The bulk of the collection consists of correspondence. Early letters are primarily between Whedbee and his wife-to-be, Sallie Lipscomb. There are many general brief comments pertaining to life in Eastern North Carolina in the years (1897-1899). These letters pertain to preparations for their wedding, including fittings, choice of preacher and best man, and advice from relatives.
Other early correspondence deals with Whedbee's career as a judge and his political involvement (1910-1914). Letters to his wife comment on his new career as a judge, and correspondence from J. J. Laughinghouse contains what appears to be a thank you note concerning the condition of prison laborers provided by the court (1911). Also of particular interest are letters to Whedbee asking for political support for Judge Owen Guion for Congress and Julien Warren for Solicitor, as well as requests for Judge Whedbee, himself, to run for Congress in the 1st district (1914).
Correspondence deals primarily with the work of the law firm of Harry Skinner and Lewis Cooper, later to revert back to Skinner and Whedbee (1914-1925). This correspondence reflects the activities of the law firm in collecting unpaid bills. Intermingled with legal correspondence are additional letters pertaining to the political dealings of Whedbee, including a plea for Pitt County support from supporters of Cameron Morrison during the 1920 gubernatorial primary and the resignation of T. C. Wade from court clerk position (1918) and correspondence pertaining to recommendations for vacancy. Also included in this is a series of letters pertaining to cases concerning the Tobacco Growers Cooperative Association (1923).
Another series of letters deals with correspondence between a son, William Whedbee, and his parents written from college (1921). In relating his school experiences, William Whedbee gives a vivid description of college life at UNC. Included are commentaries on his schedule, the difficulty of subjects, studying habits, expenses, and campus activities. Also included is a long letter from father to son concerning the pursuit of a career and warnings against social evils which could tempt a youth.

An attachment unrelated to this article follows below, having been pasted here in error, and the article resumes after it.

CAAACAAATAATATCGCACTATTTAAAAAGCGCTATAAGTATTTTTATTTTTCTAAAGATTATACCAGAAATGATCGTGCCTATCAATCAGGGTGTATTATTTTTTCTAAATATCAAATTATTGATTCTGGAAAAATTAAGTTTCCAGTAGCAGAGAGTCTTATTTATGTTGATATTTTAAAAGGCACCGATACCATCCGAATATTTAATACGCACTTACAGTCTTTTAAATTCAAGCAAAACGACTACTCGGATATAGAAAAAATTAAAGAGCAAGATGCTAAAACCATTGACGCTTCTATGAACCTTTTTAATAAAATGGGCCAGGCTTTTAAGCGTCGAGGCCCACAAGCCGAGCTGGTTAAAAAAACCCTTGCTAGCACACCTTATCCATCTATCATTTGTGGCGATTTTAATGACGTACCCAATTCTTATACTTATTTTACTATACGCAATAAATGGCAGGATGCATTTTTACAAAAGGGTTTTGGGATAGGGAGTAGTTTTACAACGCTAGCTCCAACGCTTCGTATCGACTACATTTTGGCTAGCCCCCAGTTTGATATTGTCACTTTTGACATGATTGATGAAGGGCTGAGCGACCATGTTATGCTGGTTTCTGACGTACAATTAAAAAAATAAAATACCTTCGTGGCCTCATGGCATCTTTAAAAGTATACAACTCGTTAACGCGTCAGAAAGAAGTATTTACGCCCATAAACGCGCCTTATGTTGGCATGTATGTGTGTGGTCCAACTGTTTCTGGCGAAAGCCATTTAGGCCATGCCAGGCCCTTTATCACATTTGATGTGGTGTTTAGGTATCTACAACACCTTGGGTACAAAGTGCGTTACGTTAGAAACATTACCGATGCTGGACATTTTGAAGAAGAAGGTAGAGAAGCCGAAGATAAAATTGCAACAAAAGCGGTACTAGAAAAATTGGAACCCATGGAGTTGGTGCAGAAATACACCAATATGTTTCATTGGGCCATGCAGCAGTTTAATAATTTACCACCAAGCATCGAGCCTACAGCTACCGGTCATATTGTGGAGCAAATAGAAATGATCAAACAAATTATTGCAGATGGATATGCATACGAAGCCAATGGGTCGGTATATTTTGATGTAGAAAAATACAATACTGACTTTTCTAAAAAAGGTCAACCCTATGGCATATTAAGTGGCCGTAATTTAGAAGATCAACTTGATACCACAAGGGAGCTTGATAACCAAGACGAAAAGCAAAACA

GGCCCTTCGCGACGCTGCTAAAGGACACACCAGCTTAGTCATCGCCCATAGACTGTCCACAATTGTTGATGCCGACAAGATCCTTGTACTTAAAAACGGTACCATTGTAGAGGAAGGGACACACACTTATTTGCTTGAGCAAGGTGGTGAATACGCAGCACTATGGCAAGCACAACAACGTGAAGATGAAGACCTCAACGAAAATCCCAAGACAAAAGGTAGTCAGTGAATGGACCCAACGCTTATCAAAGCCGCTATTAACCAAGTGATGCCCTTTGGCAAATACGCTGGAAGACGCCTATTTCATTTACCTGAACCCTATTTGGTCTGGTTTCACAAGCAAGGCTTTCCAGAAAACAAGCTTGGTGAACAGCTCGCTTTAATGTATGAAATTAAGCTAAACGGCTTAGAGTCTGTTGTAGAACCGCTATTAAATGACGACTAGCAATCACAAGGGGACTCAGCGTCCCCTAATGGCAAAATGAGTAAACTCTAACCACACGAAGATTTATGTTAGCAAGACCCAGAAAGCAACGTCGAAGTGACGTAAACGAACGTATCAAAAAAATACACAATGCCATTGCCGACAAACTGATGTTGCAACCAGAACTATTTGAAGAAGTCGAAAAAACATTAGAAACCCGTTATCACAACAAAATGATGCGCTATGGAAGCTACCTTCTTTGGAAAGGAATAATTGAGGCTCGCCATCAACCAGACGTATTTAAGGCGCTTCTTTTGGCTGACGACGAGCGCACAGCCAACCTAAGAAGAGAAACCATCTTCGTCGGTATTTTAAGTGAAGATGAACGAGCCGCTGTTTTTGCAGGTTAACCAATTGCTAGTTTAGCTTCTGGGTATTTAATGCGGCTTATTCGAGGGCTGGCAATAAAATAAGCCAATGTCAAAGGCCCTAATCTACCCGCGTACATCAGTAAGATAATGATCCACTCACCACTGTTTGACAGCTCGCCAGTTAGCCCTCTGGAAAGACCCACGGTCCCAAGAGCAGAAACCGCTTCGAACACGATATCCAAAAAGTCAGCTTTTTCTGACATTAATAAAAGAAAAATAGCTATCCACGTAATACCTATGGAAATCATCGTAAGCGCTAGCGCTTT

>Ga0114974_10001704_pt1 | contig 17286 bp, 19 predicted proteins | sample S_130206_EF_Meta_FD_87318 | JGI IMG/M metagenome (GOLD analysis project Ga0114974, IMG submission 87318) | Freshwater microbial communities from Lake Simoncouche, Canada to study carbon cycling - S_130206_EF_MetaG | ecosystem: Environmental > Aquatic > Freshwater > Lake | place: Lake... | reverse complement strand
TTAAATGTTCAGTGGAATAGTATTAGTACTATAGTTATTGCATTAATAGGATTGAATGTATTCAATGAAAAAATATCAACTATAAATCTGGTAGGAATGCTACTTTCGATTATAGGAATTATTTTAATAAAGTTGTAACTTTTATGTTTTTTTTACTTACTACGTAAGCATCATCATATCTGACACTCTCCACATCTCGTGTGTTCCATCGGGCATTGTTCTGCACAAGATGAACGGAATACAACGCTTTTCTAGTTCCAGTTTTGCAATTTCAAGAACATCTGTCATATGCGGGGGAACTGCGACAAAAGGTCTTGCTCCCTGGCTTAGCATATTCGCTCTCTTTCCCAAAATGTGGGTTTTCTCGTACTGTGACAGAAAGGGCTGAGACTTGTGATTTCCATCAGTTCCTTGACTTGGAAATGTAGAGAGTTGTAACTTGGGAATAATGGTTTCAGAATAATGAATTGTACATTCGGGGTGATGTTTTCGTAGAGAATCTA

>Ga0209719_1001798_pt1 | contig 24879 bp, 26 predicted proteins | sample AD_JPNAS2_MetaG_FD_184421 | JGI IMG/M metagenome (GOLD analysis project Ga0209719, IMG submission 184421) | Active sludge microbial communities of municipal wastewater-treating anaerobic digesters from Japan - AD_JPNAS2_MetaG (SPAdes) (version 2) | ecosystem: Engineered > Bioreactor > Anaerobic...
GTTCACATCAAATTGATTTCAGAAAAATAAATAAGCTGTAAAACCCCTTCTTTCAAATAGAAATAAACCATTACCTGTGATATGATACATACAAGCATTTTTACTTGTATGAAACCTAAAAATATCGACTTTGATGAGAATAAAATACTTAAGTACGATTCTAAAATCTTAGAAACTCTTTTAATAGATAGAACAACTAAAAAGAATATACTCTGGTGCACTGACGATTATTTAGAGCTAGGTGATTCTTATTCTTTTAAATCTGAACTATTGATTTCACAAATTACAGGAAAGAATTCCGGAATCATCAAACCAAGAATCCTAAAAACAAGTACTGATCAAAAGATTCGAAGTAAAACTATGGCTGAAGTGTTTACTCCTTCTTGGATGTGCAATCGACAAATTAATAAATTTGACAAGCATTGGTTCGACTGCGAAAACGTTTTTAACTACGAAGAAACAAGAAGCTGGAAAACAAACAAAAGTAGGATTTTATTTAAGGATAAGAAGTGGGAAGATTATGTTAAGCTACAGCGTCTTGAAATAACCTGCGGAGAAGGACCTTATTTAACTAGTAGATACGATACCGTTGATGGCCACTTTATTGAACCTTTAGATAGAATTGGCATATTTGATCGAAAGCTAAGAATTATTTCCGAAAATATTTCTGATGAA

The last portion of correspondence consists of sympathy cards, letters, and telegrams from friends and notable public figures upon the death of Judge Whedbee along with William Whedbee's correspondence pertaining to legal matters and the prospects of a federal government position (1926-1935).
Also included is a substantial quantity of legal papers. An early series consists of typed transcripts of the wills of Harry Skinner's ancestors (1781-1851). Other legal documents include contracts, testimonies, memoranda filed by counsel, summons for relief, briefs, deeds, and handwritten notes on trials.
The last portion of this collection includes the miscellaneous items. Included here are postcards, poems, resolutions composed in memory of Judge Whedbee, speeches for family reunion, pamphlets concerning the prohibition issue, pictures and negatives (negatives removed to metal container in workroom, 27 October 1980), a copy of
The Standard Diary (1917), an account book for the Electric Service and Supply Company of Greenville, N.C. (1926-1930), and an elocution notebook for one J. Madeline Douglas (1895). Also included is a descriptive brief book for the Latham and Skinner firm relating pertinent facts on cases.
Oversize documents consist of an appointment signed by Governor T. W. Bickett of H.W. Whedbee to a committee to investigate the alleged assault on a jail in Graham (1920) along with several deeds.